But could he actually be implicated in such a sordid business? Could Joe Keller -- family man, successful business owner, personification of the American Dream -- really be guilty of manslaughter?
Even from the start, Deitrick waggles his hands instead of pointing directly at things, as if to suggest Keller's indecisiveness. With a dark grin smearing his face, Deitrick sits to one side as others discuss the details of the case that for years he's been trying to elude. His business partner remains in prison even after Keller got himself exonerated. Was justice served?
& lt;span class= & quot;dropcap & quot; & D & lt;/span & eitrick whittles chunks of wood and remains silent; he brandishes a paring knife against the apples that lie helpless in his hand. Small details, but telling ones: The rage simmers just below the surface, and while we may think it's aimed at his former next-door neighbor and business partner, soon it becomes apparent that Keller's raging at himself. One playful-kidding exchange between Keller and his son Chris (Damon C. Mentzer) had the right edge of implied rage in it, with Deitrick's coiled fist pressing against Mentzer's cheek uncomfortably long. The moment pulled a veneer of pleasantry over father-son animosities that we sensed but couldn't yet figure out.
Yet Deitrick's accompanying tirade, considered vocally, seemed weak alongside the strength of the physical acting. And this was one of several moments in director Jessica McLaughlin Sety's show that didn't carry their full emotional or tragic weight: the cattiness of a next-door neighbor, the grief of the dead brother's girlfriend when she first has to impress upon others the finality of his death, a mother's refusal to believe that her son might be dead, the righteous thirst for vengeance by the son of an unjustly accused man. All of these emotional sequences lacked intensity. And yet somehow McLaughlin Sety's production manages to be absorbing for its more than two-and-a-half-hour length.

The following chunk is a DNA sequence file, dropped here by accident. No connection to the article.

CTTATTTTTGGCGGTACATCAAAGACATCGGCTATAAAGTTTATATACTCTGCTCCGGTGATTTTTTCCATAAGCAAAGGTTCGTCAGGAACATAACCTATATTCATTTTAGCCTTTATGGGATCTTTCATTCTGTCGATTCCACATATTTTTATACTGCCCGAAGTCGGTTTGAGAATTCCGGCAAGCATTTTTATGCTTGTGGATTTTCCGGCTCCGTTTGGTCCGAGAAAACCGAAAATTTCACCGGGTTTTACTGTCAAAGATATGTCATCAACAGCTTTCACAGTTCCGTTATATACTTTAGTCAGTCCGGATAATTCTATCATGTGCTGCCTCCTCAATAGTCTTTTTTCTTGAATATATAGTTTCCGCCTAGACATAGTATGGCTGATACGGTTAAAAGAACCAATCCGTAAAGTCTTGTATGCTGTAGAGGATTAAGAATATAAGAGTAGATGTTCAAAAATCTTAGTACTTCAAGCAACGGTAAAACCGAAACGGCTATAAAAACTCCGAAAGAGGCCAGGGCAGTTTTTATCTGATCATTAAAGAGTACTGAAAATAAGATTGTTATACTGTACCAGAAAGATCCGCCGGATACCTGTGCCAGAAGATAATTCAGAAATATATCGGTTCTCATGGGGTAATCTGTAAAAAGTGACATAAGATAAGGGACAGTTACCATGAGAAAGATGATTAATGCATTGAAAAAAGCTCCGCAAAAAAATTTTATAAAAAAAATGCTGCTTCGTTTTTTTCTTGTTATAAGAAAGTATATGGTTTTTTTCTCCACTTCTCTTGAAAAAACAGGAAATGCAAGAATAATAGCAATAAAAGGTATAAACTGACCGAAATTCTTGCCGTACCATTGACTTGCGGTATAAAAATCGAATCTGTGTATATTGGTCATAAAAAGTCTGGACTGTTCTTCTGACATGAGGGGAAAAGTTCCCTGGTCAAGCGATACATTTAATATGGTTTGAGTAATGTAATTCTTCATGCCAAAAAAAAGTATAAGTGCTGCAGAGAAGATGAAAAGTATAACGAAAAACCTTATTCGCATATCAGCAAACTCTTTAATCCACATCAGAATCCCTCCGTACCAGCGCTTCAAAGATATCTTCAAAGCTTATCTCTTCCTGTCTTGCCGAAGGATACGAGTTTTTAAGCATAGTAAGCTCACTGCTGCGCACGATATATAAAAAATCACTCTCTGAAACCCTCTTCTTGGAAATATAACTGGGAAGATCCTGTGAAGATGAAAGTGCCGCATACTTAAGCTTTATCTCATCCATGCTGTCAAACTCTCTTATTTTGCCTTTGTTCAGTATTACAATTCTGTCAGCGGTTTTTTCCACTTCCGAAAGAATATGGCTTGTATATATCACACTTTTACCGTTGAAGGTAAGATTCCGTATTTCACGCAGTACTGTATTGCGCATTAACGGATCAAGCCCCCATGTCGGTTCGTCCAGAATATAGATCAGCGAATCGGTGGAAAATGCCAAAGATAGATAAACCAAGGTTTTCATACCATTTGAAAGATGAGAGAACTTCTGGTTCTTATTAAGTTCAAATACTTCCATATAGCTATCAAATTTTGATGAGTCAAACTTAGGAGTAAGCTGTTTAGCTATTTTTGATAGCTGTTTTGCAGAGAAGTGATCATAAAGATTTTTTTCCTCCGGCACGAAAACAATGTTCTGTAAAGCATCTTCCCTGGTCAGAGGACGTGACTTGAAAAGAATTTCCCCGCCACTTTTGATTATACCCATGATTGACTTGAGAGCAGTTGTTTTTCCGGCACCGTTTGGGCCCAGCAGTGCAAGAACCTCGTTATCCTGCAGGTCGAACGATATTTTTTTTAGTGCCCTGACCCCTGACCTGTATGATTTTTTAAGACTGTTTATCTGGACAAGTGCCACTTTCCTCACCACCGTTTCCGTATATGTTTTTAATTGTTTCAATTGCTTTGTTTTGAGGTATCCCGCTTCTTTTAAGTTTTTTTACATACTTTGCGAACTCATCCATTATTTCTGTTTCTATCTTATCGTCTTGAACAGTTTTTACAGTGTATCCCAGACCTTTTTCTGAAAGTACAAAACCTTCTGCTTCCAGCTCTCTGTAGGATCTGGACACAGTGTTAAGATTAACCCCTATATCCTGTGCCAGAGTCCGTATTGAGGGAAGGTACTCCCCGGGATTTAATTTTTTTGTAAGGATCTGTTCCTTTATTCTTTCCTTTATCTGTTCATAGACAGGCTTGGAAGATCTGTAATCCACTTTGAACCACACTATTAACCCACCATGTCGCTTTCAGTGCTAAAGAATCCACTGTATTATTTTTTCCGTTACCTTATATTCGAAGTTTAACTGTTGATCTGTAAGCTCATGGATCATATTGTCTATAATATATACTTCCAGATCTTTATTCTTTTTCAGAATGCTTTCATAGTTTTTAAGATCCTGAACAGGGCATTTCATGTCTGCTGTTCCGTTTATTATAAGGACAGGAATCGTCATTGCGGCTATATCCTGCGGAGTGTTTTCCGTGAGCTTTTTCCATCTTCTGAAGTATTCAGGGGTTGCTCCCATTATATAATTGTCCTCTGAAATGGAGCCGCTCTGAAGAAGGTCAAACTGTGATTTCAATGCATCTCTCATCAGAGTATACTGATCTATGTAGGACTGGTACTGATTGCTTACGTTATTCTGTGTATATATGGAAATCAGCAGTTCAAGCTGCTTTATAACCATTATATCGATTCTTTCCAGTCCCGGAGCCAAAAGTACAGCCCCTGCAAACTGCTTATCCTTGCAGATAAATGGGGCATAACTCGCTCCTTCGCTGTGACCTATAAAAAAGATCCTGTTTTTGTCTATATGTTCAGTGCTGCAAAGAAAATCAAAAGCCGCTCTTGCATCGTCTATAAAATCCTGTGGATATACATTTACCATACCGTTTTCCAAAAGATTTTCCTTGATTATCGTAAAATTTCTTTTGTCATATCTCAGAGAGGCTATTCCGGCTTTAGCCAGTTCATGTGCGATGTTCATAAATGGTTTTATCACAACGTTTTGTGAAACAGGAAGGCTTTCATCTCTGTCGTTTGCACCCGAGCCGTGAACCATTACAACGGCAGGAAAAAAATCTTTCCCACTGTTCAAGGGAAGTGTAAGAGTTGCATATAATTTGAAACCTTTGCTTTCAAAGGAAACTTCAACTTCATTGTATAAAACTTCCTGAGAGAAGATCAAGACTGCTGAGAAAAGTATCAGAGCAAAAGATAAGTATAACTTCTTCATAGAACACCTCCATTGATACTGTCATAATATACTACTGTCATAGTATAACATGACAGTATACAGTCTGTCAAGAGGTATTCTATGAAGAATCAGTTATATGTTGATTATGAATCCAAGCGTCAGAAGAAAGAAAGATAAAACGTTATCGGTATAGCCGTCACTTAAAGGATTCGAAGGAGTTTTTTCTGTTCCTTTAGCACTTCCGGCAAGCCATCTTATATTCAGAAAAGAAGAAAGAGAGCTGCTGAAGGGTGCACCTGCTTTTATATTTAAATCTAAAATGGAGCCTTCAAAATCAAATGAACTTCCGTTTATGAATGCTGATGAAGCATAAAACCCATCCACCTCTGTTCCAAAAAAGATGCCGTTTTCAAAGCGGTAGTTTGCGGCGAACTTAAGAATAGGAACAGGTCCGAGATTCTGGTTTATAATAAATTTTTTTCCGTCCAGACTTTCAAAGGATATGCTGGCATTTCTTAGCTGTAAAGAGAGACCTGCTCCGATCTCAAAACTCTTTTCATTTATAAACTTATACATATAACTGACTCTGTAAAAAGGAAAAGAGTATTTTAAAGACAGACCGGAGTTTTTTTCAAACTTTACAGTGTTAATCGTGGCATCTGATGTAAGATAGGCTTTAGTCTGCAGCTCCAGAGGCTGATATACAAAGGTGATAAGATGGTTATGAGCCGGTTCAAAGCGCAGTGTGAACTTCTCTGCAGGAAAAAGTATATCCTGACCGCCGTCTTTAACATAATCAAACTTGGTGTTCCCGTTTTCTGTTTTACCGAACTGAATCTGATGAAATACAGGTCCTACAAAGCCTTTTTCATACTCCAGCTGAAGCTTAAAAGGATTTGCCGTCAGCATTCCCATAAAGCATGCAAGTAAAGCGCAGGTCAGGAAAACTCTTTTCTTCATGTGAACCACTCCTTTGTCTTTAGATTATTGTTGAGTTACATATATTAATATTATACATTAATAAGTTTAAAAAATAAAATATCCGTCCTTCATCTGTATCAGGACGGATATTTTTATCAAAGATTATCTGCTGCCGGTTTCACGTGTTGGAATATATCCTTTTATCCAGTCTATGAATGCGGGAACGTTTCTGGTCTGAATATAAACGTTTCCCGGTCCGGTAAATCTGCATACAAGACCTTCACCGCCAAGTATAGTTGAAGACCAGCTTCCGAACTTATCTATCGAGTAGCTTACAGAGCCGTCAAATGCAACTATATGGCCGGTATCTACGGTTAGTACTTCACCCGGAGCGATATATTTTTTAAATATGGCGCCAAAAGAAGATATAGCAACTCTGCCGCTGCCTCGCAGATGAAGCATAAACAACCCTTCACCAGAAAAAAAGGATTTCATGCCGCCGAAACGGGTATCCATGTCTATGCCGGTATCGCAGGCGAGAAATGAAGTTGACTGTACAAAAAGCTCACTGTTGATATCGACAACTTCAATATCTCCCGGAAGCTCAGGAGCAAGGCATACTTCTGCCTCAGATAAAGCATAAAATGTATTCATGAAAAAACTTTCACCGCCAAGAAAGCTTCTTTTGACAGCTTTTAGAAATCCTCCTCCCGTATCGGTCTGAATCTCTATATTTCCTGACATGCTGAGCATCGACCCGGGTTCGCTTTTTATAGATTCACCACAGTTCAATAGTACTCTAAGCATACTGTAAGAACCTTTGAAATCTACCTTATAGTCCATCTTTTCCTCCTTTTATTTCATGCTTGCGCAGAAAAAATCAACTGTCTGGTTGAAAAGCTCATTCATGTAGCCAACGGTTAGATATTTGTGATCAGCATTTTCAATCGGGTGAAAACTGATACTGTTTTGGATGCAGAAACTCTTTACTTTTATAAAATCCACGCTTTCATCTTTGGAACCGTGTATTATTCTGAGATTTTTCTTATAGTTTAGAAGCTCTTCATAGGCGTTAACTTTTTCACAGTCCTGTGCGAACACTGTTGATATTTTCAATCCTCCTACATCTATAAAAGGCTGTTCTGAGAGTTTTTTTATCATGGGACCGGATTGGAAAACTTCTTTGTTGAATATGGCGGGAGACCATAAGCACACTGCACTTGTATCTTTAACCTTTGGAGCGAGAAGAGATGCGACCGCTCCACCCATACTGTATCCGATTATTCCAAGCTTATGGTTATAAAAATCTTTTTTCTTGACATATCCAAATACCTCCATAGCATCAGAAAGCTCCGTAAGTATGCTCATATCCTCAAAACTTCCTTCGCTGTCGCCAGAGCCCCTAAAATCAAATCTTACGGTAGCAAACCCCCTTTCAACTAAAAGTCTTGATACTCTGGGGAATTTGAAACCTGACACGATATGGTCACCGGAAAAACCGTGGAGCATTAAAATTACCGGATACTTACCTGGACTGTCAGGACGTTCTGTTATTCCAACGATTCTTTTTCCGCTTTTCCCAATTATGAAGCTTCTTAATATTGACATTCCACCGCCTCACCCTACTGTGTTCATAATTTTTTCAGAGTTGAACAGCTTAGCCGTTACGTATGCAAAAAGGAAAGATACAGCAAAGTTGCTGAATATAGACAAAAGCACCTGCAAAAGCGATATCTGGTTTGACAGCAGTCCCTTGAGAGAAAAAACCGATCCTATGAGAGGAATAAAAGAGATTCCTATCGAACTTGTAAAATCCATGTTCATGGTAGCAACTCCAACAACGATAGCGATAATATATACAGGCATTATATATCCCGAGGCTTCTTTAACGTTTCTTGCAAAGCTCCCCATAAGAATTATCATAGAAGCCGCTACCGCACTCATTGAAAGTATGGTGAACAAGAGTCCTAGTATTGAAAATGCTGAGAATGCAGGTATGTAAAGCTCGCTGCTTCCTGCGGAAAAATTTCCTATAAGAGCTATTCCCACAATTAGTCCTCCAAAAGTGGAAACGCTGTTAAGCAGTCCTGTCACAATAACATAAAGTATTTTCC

For example, with the character of the son (who would have been easy to typify as a straight-arrow idealist), Mentzer shows us Chris's vulnerability and naivet & eacute;. From his first appearance in pleated trousers, clutching the Sunday paper with confidence, to our final image of him crumpled in grief, Mentzer traces a decline -- from idealism to disillusionment -- that's convincing. As Keller's wife Kate, Kathleen Malcolm demonstrates how much energy it takes to maintain belief in a set of lies; repression like hers would suck the life right out of anybody.
& lt;span class= & quot;dropcap & quot; & W & lt;/span & ith all the references to fate and guilt and the enmity of neighboring families, All My Sons can feel like Greek tragedy played in the flouncy dresses and double-breasted suits of 1940s America. Peter Hardie's set design -- clapboard houses, looming back fences, garbage cans just around the corner of the back stoop -- provides an arena for some dark-night-of-the-soul self-examination while managing to look romantic in the late-night scenes as well.
Miller was only 31 when his second play premiered on Broadway, and he was still learning his craft. He lays on the symbols a bit thick (a child's game, a windblown tree) but he could also generate arresting phrases in a play about repression ("a talent for ignoring things") and the post-war prosperity of those with survivor guilt ("just loot with blood on it"). In a similar way, this production at the Civic sometimes displays its excesses. McLaughlin Sety's blocking can be excessively stagy (Mentzer on a raised platform for a speech about manliness, a woman standing at attention midway between two characters vying for control over her). But the biggest emotional wallop arrives where it should, in the third-act finale, and the emphasis throughout on such themes as the impossibility of entirely untainted profits was well placed.
& lt;span class= & quot;dropcap & quot; & I & lt;/span & n Miami this week, a man named George Myles Jr. was sentenced in federal court. His offense? Lying about the safety of airplane parts that he had sold to the Department of Defense. The parts were "flight-critical: their failure could be potentially catastrophic."
In a time of Iraq war profiteering -- and 60 years after it was first performed -- Miller's All My Sons still has an eerie resonance. The Civic's production demonstrates that our interlocking responsibilities go far beyond family allegiances.